The cast — including Brad Venable as Willy Loman and Susan Monts-Bologna as his wife, Linda — will take the stage at the historic Indiana Theatre. The production will start at 7:30 p.m. Friday and Saturday.
“Death of a Salesman,” an American classic about a struggling New England salesman driven by his view of the American Dream, is as relevant today as it was when it opened on Broadway in 1949, according to the play’s presenters. Though widely considered a tragedy, the Lomans’ story is also one of endurance, individuality and courage.
Theater 7 brings 1949 play back to life at Indiana Theatre
Theater 7’s version of “Death of a Salesman” debuted Friday night and it will continue with four more performances, including tonight, at the Indiana Theatre.
Arthur Feinsod, a professor of theater at Indiana State University, is directing the 2-hour, 40-minute play. Among the 16 actors in the cast are Brad Venable (Willy Loman), Susan Monts-Bologna (Linda Loman) and Arnick Shouse (Charley the next-door neighbor).
by Joe Mcglone
Arthur Feinsod - Theater 7
Danny and Arthur talk about the nonprofit theater company known as Theater 7. Arthur touches on the building blocks of this organization which include 7 principles, which include diversity and commitment to new work, as well as criteria for core membership to maintain a quality professional theater. Arthur goes on to talk about how young people can get involved in live theater in Terre Haute. Finally, Arthur talks about the organization giving back to nonprofit organization from all ticket sales.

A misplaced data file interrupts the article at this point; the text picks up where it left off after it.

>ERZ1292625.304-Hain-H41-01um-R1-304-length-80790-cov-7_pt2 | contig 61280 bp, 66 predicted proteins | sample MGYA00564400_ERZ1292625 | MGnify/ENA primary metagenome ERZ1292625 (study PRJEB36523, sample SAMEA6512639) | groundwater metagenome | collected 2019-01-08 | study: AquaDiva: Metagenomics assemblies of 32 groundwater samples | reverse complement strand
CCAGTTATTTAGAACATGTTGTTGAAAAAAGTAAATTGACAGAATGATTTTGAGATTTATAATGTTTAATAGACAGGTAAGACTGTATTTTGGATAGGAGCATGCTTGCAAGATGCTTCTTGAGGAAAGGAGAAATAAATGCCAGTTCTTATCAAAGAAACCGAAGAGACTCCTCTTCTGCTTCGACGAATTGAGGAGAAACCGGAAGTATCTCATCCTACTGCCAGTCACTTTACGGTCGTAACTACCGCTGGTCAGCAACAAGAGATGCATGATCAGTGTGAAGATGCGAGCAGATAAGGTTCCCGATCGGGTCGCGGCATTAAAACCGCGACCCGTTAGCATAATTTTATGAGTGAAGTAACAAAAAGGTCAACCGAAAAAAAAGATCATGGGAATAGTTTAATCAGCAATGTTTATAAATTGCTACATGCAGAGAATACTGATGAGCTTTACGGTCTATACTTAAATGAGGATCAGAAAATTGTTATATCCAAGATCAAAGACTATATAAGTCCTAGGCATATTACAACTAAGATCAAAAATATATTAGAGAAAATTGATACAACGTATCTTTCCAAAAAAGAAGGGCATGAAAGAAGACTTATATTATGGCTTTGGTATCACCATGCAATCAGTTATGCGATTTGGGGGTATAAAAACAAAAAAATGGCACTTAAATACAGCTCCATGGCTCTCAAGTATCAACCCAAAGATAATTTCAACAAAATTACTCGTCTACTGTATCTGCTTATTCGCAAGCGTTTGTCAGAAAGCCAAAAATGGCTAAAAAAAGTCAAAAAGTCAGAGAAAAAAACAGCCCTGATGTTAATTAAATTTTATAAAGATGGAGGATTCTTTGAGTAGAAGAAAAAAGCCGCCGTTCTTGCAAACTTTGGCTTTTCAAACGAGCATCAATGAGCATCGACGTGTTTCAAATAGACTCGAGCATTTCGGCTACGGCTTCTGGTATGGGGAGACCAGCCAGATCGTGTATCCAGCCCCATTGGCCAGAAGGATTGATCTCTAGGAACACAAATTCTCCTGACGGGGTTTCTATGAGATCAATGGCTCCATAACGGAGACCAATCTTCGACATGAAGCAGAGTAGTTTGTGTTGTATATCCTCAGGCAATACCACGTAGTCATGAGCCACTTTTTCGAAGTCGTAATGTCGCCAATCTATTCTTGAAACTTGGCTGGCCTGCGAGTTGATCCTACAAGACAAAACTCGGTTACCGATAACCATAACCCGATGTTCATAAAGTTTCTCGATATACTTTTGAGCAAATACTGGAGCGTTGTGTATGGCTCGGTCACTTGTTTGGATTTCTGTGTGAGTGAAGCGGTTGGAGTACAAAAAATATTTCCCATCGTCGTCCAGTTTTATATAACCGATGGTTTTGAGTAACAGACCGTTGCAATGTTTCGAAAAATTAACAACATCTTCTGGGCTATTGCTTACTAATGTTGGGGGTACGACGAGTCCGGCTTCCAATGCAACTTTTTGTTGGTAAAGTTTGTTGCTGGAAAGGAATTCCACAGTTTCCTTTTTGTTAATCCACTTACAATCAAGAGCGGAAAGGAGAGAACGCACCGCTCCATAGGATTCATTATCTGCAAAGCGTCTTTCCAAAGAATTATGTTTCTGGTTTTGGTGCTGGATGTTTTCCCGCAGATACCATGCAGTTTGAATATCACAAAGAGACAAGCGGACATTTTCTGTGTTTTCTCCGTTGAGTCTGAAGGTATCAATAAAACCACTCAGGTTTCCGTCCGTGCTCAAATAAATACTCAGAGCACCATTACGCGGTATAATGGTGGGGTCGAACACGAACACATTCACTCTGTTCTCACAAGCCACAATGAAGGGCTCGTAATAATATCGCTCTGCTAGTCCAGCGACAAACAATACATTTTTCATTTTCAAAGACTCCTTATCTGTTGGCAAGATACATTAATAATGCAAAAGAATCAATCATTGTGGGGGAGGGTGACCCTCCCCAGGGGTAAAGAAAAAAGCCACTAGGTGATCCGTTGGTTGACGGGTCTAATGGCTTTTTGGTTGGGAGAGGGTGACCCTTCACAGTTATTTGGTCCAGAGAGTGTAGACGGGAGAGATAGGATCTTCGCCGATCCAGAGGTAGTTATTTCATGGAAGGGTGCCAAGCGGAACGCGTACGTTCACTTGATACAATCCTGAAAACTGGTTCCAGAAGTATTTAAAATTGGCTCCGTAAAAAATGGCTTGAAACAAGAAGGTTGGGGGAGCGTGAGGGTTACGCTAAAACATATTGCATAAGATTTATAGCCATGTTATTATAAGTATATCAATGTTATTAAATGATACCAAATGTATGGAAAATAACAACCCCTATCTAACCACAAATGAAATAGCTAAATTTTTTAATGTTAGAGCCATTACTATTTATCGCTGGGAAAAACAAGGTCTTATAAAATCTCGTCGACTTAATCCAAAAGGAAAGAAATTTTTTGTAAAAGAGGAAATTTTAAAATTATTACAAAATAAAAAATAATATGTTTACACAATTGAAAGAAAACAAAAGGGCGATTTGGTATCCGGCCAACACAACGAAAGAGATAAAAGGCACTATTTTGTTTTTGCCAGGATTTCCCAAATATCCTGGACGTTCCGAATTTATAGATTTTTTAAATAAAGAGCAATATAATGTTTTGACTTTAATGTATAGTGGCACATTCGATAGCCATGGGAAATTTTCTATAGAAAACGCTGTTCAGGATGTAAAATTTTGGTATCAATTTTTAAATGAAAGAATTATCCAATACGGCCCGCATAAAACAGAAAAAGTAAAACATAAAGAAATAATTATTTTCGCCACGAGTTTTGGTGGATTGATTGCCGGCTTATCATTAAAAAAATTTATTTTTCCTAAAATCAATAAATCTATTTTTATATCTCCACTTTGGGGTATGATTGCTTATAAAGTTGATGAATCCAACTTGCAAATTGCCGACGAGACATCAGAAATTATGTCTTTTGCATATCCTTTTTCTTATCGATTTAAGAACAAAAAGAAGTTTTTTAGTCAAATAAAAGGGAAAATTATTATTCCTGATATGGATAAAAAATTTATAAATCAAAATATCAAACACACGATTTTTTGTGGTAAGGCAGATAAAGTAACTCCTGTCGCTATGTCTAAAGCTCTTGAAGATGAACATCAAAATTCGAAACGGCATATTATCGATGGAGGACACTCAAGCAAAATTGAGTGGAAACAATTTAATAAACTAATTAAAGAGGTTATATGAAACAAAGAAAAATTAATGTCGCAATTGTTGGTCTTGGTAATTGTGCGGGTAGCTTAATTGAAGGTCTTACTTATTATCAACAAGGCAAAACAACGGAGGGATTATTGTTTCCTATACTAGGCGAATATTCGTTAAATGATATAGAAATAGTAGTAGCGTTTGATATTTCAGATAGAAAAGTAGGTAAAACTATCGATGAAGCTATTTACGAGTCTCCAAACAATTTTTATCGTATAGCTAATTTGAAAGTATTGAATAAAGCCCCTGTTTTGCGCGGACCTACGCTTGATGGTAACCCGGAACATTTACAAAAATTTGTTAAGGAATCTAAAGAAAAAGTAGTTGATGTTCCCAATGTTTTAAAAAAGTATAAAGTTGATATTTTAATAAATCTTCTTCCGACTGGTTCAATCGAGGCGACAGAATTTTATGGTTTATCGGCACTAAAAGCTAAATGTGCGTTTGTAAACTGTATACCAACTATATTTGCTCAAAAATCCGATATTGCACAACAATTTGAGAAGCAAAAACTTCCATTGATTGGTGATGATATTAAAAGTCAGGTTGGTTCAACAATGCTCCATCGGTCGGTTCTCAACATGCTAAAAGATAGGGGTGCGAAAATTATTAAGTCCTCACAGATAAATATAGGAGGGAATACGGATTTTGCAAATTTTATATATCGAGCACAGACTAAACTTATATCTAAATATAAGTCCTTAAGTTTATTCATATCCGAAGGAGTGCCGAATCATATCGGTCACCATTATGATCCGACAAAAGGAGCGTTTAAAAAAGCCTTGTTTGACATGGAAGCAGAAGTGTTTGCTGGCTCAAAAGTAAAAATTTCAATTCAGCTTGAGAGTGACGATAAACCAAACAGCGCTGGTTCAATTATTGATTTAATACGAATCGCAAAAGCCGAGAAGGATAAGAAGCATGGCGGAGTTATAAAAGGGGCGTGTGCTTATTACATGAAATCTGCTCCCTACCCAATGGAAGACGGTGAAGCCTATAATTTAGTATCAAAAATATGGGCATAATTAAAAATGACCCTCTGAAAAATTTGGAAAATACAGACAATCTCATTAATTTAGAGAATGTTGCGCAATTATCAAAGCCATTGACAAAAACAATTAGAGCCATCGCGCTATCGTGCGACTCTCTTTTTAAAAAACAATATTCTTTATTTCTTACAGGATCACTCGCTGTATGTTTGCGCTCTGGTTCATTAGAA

THE DIRECTOR’S NOTE
The first full-length play I ever directed was Arthur Miller’s All My Sons, which I directed as a Harvard undergraduate in the early 1970’s. So now, almost half a century later, it feels like a homecoming for me to direct Death of a Salesman. I chose to do it for a number of reasons. First of all, I have taught it for years and have always loved it. Second, I find in this play a work that is as relevant today as it was in 1949 when the play was first performed. And finally, as I imagined how it could be produced on the historic Indiana Theatre stage, I realized it could be presented in such a way that supports a number of the company’s salient principles.